Interactive Force Compensation requires some servo parameter tuning. This is due to the fact that the amplitude of force changes according to the position of the eccentric load on the table and the effect of the force differs between mechanical systems and axis arrangements. Because of the individual nature of the forces on a particular machine an angular offset and compensation gain must be tuned using PC based Servo Guide tuning software.
- At the point A and C in the figure, no interactive force acts on rotary axis as the linear axis accelerates.
- At the point A and C in the figure, interactive force which is produced by acceleration of rotary axis does not act on the linear axis, but interactive force which is produced by centrifugal force of rotary axis acts on the linear axis.
- At the point B and D in the figure, interactive force that is produced by centrifugal force of rotary axis is traverse to the linear axis and does not act on linear axis, but interactive force that is produced by acceleration of rotary axis acts on linear axis.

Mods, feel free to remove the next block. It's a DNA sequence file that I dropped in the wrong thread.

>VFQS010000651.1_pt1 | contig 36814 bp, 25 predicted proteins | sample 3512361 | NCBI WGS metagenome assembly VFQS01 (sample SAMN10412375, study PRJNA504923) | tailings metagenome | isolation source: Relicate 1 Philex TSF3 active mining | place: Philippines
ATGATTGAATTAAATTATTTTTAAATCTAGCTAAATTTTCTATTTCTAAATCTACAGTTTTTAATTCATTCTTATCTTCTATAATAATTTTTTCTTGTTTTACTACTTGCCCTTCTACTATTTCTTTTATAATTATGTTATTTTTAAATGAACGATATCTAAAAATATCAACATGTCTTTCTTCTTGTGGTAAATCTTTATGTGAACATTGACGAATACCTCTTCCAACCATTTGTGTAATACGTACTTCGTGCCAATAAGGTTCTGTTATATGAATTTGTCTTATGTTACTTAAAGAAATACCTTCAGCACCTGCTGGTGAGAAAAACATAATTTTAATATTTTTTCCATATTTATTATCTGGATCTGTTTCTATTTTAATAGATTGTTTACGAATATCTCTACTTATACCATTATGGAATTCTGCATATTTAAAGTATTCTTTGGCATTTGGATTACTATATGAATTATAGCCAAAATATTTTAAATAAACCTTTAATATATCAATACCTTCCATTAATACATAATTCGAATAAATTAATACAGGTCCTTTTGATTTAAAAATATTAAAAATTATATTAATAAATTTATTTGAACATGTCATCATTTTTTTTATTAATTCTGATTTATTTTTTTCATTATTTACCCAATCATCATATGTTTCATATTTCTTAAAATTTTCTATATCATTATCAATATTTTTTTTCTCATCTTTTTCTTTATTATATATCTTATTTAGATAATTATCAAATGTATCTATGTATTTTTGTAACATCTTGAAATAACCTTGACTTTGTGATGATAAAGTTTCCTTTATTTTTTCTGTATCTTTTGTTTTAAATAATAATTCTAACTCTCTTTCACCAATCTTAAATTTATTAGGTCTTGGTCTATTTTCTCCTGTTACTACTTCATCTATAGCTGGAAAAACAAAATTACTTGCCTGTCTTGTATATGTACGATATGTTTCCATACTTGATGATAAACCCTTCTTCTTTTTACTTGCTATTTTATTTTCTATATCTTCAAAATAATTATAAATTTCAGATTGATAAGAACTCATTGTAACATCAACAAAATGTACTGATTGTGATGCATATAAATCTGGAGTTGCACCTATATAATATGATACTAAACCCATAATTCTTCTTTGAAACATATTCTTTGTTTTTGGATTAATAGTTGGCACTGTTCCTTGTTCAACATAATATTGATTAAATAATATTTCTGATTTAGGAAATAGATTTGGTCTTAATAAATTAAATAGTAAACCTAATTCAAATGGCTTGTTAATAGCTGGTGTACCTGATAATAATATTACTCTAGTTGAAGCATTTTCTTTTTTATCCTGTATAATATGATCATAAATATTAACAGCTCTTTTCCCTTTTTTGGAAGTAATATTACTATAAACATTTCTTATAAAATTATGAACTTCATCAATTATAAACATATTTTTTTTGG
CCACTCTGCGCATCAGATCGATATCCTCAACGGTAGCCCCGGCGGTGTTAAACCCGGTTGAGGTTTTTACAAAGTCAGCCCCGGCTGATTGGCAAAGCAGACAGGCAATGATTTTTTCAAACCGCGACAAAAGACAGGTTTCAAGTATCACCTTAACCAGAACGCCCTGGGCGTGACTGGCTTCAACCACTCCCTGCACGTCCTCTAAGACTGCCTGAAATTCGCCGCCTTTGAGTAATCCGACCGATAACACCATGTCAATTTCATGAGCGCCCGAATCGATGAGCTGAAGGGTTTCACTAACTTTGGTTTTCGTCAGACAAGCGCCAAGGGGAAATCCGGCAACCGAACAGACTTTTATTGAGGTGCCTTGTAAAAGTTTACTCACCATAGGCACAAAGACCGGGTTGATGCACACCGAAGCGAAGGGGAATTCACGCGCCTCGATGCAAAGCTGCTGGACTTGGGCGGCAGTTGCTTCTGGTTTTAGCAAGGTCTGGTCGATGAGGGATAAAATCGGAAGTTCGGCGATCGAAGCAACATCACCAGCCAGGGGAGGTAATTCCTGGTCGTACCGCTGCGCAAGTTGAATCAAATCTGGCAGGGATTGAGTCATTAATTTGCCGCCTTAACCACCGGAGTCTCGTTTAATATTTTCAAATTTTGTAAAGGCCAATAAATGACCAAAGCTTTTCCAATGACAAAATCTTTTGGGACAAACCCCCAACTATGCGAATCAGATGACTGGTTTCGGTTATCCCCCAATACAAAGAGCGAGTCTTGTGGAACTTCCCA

Effect of Interactive Force Compensation
The result of acceleration and centrifugal forces from the moving axis are seen as a position deviation in the compensated axis. Once the tuning of the angular data and compensation gain is completed IFC will eliminate the effect of interactive force on the compensated axis. A significant reduction in position error can be seen resulting in better part accuracy, reduction in tool marks and reduced chatter.
During high-speed machining utilizing both rotary and linear axes an eccentric load can result in significant position error due to the interactive forces. The centrifugal force and acceleration force applied is not easily compensated in a conventional CNC machine – typically, these forces limit the speed and accuracy. FANUC has developed Interactive Force Compensation as a means of reducing position error due to eccentric loads during high-speed machining, expanding the limits by allowing for higher production rates and better accuracy from high speed and 5-axis machining systems.